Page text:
Recently, I hosted a webinar on creating a leadership pipeline for men and women in your church. Due to time limitations I was not able to answer all of the questions posed during the learning session. Over the next few weeks, I’ll be answering these pertinent questions on Mentoring Mondays.
Today’s question is: Is mentoring as intentional discipleship for everyone in the local church or just for potential leaders?
Mentoring as intentional discipleship is for everyone in the local church. However, since many people either have not been intentionally discipled themselves or don’t know how to intentionally disciple others, I recommend starting with potential leaders. Additionally, you must be aware that not everyone in your local church will make the mentoring commitment. Do not let that deter you from what you have been called to do, mainly to make disicples. Let all who are willing come.
Mentor for Life presents the benefits of mentoring for the entire local congregation and universal body of Christ. Among those benefits are the cultivation of a person’s character (something we all need), making disciples of Christ (something all believers are commanded to do), and raising up leaders in the church. “So not only is mentoring a means of intentional discipleship, it is a leadership factory that prepares people of all backgrounds, life stages, and experiences to lead well.”
If you have the responsibility for discipleship, small group, community group, men’s or women’s ministries, I recommend starting a mentoring group with the leaders of these ministries to ensure shared vision, purpose, and values of making disciples in your local congregation and the community to which you have been called to serve.
Perhaps, you don’t have the capacity either because of the lack of skill set, time, or passion to lead a church ministry. That’s a huge administrative undertaking. Don’t let this act of ability discourage or make you feel guilty. Do what you can! You can offer a small mentoring group in your home to the people in your area of influence. Think outside the box and cast a wide net: consider your neighbors, co-workers, community leaders, people at your children’s schools, and people in other places where you frequently visit. Invite them to commit and try something new. Who among us doesn’t want to intentionally make new friends, have deep relationships, and ponder how we can individually and collectively live our lives on purpose for God?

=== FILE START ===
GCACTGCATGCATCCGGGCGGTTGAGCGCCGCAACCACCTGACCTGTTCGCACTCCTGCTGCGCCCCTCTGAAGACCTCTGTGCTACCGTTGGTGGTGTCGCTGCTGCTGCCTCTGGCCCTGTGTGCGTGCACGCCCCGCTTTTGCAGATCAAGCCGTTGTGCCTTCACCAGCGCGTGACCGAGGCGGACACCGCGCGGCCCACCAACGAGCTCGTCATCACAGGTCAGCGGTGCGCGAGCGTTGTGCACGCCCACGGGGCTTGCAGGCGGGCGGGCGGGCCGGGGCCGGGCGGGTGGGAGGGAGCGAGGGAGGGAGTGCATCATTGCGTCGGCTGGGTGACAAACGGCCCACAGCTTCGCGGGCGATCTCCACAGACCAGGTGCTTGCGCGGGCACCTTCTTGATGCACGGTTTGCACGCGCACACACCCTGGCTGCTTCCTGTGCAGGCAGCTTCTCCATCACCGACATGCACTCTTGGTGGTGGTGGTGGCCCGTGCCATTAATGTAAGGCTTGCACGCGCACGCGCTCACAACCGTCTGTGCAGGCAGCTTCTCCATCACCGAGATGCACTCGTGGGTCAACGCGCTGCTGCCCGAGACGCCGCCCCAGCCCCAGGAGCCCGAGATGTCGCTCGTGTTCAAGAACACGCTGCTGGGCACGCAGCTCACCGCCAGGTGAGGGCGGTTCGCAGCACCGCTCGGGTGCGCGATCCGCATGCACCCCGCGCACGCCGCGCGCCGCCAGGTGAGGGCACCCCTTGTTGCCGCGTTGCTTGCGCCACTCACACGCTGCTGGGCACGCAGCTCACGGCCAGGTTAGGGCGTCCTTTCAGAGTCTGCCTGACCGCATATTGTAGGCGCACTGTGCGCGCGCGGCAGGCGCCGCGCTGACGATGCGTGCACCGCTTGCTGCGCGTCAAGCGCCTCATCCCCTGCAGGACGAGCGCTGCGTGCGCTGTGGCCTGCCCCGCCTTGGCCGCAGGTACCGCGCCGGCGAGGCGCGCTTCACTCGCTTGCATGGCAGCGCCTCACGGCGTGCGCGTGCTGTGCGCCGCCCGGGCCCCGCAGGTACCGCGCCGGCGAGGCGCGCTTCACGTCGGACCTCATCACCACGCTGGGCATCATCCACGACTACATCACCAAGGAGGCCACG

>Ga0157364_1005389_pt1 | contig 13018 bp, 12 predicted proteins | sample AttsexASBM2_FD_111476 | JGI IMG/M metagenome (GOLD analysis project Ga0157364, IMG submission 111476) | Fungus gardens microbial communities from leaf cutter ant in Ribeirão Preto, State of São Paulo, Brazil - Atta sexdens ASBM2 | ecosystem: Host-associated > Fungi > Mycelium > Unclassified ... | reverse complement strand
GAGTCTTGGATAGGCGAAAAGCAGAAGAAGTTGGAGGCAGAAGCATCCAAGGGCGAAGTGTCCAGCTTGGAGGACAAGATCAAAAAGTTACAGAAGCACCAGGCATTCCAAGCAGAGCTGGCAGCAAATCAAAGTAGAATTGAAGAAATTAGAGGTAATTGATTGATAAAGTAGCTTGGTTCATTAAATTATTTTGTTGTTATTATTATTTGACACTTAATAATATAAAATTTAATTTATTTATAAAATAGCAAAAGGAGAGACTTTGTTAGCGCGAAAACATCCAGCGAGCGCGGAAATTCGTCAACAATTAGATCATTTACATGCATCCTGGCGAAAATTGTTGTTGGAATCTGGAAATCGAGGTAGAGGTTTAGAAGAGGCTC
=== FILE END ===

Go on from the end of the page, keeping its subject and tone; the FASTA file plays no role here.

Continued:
Regardless of how you start—either with the launching of a new mentoring ministry; the revitalization of an old discipleship, small group, or community group ministry; or if you are starting a mentoring, discipleship, or small group in your home—this is only the beginning of the mentoring process for all of you.
What’s important is that you get started, express the need for the mentoring commitment and community up front, and clarify the desire to mentor and multiply. All mentees must eventually become mentors who share the same purpose of intentional discipleship with others.
Start by teaching the basics, help mentees increase their understanding of embodying the basics (simply “being” as God intended), and then give them the opportunity to practice (this is leadership training). We want a spiritually mature body of believers at work in the church, community, and the world. To accomplish this kingdom mission, we must equip and challenge all God’s people to grow up!
This is the leadership pipeline and training metaphor as presented by the writer of Hebrews:
Anyone who lives on milk, being still an infant, is not acquainted with the teaching about righteousness. But solid food is for the mature, who by constant use have trained themselves to distinguish good from evil. Hebrews 5:13-14 NIV
Mentoring as intentional discipleship helps us all grow, and this is for our personal benefit, for the benefit of our families, for the benefit of the local congregation and community, and for the benefit of God advancing his kingdom, expanding his glory, and exerting his influence in the world through people like us. “When God made humans in his own image (Gen. 1:26), he assumed his presence and reign would be reflected on earth and impact every aspect of their lives. From the creation passages and the cultural mandate of Genesis 1:26-30, we know God’s glory is revealed through our flourishing and multiplication.”
We need all women and men committed to this work, and that’s why mentoring as intentional discipleship is for everyone in the church.
Gather a group of people and go through Mentor for Life: Finding Purpose through Intentional Discipleship.
Consider using several of the free resources and printable products available for download on my official website.
Do you need some help casting a vision for mentoring, leadership, or discipleship? I am now booking speaking engagements for 2017. Complete a speaking request form.
Do you need help with training your leaders or potential mentors? You can seek out my leadership consulting or mentoring coaching packages and complete a consultant request form here.
Blessings, © Natasha Sistrunk Robinson 2016